There will soon be some consumer protection for pet families like Stacey Kranz, Bryan Phillips, Stephanie Essex, SheaLynn O’Donnell and Paige Russell. All of these people walked into a pet store, fell in love with and bought a puppy and ended up with a sick puppy and large vet bills shortly after bringing their new pets home. Thanks to the Puppy Lemon Law, consumers that find themselves in the same boat next year will have more recourse.
In May, Illinois lawmakers passed the Puppy Lemon Law to help other families that find themselves in the same position get more consumer protection. Governor Pat Quinn signed the bill Saturday and it will go into effect January 1.
“This law … is all about protecting our pets and protecting our families who love their pets,” Quinn told supporters gathered for the ceremony at Chicago’s Wiggly Field dog park. “We don’t want those who are conducting these puppy mills anywhere in the United States to get away with what they’re doing. That’s our real mission.”
On hand with the governor were plenty of dogs, many of them puppy mill survivors, and their families. Volunteers from Chicago-based advocacy group The Puppy Mill Project were also on hand for the bill’s signing.
“We get far too many calls from people that bring a dog home from a pet store only to end up with a very sick pet,” says Cari Meyers, founder of the organization. “The majority of the pets sold in pet stores come from puppy mills and this is just the beginning of our efforts to hold the stores and the puppy mills accountable.”
The Puppy Lemon Law allows pet owners to get a full refund or replacement if they buy a pet from a store and it dies within 21 days. Pet owners also could get a replacement pet or be reimbursed for the cost of veterinary care if they keep the animal and a veterinarian determines it was sick or diseased when it was sold.
The Puppy Lemon Law also requires pet stores to report any outbreak of diseases to the state Department of Agriculture and to inform customers if outbreaks of certain illnesses have occurred at their store.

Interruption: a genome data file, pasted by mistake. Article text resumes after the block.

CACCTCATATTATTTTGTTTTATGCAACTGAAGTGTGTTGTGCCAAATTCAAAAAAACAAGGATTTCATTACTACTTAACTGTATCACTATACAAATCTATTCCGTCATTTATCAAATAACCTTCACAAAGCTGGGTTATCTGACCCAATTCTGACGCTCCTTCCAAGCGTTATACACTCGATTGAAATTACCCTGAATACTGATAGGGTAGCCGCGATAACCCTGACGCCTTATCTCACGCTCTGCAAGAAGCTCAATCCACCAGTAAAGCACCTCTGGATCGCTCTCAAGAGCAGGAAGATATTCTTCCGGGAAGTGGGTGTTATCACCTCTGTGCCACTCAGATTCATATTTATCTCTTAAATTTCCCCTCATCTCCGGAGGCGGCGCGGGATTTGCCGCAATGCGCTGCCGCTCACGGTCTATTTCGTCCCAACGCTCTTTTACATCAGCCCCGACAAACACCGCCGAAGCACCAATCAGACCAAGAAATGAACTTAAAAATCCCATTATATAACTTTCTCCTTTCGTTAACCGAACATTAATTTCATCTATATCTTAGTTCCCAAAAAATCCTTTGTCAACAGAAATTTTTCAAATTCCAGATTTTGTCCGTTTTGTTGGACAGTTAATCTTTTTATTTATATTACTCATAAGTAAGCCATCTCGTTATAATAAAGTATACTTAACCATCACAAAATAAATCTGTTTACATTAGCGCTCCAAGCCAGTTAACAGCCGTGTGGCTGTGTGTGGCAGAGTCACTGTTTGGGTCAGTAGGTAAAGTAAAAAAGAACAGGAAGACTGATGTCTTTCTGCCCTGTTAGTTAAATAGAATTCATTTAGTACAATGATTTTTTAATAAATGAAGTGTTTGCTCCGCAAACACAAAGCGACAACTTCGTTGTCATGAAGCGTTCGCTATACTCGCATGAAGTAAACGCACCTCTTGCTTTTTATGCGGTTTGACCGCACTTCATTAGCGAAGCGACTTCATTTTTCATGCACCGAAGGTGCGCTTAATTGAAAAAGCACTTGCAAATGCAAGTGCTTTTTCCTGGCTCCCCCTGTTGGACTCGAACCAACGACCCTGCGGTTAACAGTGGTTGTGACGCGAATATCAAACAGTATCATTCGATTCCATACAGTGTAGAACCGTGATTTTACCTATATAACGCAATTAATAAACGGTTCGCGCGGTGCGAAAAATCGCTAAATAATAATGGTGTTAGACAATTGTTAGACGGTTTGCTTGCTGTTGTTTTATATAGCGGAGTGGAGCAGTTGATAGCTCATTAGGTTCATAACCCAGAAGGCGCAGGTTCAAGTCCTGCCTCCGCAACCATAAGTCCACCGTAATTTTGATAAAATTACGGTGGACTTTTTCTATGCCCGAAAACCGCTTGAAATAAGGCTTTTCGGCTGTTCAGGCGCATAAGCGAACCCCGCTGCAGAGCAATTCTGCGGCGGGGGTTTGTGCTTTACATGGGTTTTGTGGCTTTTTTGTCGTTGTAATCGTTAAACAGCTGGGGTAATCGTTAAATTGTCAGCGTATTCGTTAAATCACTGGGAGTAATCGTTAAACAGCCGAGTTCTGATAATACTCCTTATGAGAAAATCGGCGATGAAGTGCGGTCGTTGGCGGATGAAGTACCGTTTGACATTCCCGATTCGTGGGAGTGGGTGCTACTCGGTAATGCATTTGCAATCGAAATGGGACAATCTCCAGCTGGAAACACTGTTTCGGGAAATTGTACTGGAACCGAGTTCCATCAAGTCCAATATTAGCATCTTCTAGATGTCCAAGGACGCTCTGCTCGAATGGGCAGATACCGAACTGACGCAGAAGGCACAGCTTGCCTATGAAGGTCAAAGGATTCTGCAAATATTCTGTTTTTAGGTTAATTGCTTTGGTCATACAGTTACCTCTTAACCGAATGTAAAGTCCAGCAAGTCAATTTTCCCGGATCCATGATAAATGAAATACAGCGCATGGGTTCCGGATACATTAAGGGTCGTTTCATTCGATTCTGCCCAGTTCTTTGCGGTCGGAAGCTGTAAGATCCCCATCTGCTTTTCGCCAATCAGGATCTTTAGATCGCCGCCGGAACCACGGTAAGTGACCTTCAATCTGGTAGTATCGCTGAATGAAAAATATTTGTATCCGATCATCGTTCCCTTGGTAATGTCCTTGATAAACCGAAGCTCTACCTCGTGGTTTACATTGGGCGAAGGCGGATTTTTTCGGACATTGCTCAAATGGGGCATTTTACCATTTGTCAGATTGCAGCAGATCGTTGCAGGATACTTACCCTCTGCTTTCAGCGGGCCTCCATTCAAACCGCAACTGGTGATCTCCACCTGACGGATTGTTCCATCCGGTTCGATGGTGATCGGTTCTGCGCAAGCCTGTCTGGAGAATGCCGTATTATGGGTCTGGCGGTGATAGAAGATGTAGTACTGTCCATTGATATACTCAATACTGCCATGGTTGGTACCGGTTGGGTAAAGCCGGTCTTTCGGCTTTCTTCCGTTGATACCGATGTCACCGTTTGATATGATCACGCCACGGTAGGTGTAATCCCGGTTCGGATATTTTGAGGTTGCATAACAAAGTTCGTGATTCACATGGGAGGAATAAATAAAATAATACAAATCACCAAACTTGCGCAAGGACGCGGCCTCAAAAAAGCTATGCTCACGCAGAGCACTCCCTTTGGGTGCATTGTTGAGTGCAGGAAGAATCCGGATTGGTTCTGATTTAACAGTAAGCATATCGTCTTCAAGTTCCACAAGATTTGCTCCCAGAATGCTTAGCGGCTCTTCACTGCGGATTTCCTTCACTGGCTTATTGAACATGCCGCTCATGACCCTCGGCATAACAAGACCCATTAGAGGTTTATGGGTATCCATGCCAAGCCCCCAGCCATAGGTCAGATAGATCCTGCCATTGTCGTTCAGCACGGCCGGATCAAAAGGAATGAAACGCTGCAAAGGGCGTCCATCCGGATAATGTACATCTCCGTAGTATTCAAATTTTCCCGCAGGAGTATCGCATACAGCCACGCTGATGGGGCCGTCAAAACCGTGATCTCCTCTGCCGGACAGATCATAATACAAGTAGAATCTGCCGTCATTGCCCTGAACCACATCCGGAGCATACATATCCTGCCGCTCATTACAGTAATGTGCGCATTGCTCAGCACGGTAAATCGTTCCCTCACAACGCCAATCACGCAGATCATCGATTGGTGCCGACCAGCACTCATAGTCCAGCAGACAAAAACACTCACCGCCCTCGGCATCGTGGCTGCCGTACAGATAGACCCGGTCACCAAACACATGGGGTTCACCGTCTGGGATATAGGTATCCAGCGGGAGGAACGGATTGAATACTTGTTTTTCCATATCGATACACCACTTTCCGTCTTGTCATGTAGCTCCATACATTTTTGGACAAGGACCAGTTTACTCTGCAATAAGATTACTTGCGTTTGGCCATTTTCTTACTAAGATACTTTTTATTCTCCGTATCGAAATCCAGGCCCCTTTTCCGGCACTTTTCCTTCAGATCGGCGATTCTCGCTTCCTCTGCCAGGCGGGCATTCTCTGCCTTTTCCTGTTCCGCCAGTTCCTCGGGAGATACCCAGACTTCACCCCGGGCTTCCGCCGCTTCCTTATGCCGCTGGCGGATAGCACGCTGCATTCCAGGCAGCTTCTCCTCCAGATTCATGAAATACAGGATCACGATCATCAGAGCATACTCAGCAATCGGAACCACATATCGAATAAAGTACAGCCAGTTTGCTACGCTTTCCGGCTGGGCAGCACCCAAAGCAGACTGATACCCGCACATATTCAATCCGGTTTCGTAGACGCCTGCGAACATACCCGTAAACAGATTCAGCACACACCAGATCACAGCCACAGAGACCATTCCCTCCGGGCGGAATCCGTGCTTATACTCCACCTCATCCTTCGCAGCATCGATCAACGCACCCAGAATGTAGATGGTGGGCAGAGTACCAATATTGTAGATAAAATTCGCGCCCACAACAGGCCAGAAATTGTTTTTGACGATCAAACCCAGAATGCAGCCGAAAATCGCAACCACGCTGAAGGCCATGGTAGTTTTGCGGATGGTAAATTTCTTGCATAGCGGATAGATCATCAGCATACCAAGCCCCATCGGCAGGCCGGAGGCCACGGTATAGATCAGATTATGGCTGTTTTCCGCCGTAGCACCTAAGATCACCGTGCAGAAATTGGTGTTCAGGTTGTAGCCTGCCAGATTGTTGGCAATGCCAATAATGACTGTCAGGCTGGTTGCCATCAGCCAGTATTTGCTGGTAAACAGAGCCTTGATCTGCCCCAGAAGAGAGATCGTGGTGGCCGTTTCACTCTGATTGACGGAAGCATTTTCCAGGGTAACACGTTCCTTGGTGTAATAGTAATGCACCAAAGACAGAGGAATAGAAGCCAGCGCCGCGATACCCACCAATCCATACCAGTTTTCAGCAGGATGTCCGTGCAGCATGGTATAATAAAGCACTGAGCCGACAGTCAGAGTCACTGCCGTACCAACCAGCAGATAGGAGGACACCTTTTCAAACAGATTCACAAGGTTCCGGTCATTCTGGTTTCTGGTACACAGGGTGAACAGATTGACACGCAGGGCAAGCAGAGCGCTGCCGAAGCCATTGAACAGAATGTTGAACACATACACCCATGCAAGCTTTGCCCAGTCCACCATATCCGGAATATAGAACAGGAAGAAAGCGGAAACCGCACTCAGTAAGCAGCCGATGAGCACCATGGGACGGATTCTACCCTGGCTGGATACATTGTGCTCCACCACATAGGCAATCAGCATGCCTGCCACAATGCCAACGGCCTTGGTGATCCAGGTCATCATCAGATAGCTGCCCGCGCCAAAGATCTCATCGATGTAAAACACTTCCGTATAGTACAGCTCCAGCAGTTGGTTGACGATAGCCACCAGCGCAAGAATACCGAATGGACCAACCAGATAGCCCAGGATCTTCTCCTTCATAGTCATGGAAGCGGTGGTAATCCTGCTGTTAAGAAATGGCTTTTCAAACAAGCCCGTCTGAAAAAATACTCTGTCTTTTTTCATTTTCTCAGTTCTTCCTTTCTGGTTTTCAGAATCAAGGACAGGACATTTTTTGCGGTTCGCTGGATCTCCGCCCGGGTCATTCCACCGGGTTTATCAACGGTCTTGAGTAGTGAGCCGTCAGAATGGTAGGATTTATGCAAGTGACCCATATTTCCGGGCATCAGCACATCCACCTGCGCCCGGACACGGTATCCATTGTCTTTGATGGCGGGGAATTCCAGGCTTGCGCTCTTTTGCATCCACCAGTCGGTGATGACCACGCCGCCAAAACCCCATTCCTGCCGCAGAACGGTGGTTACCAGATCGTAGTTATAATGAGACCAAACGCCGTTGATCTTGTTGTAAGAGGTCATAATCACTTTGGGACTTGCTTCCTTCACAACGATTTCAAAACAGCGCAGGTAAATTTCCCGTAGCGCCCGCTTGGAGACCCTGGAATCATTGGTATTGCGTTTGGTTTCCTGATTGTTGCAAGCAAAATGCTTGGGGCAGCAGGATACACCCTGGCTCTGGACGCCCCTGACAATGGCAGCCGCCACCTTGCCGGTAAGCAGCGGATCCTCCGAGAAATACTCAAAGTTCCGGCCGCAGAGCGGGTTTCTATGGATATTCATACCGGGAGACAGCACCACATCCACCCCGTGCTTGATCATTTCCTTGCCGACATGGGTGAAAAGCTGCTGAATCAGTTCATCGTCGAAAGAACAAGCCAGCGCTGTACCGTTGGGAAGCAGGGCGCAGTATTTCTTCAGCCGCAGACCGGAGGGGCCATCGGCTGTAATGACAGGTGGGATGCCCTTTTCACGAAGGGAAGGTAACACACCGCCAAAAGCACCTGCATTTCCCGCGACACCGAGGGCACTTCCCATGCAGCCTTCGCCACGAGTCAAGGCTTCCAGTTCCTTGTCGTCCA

Phillips and his dog Dakota where on hand at the bill signing. He’s become an activist ever since he purchased Dakota at Happiness is Pets around Christmas in 2011. His dog quickly became ill and was diagnosed with distemper. Dakota survived after months of treatment, but the other dogs that became ill at the same time either died.
“Breeding dogs in puppy mills are crammed in small cages with no exercise, socialization or vet care,” says Meyers. “The mothers are malnourished and many puppies are weaned and removed from their mother at far too young an age. It’s not a surprise that so many puppies in pet stores end up very sick so quickly. It’s a true case of buyers beware.”
Prior to the Puppy Lemon Law, the only recourse for most consumers that ended up with a sick puppy was to file a lawsuit. While the new law offers some consumer protection, The Puppy Mill Project will continue to educate consumers about the pet store and puppy mill connection.
The organization holds protests and offers education programs. The Puppy Mill Project’s ultimate goal is to ban the sale of pets in pet stores. The organization has worked with pet stores that had sold puppies to move to a humane model – offering pets for adoption instead of selling puppy mill dogs.
If you’ve purchased a sick dog from Petland or Furry Babies, contact The Puppy Mill Project at firstname.lastname@example.org.
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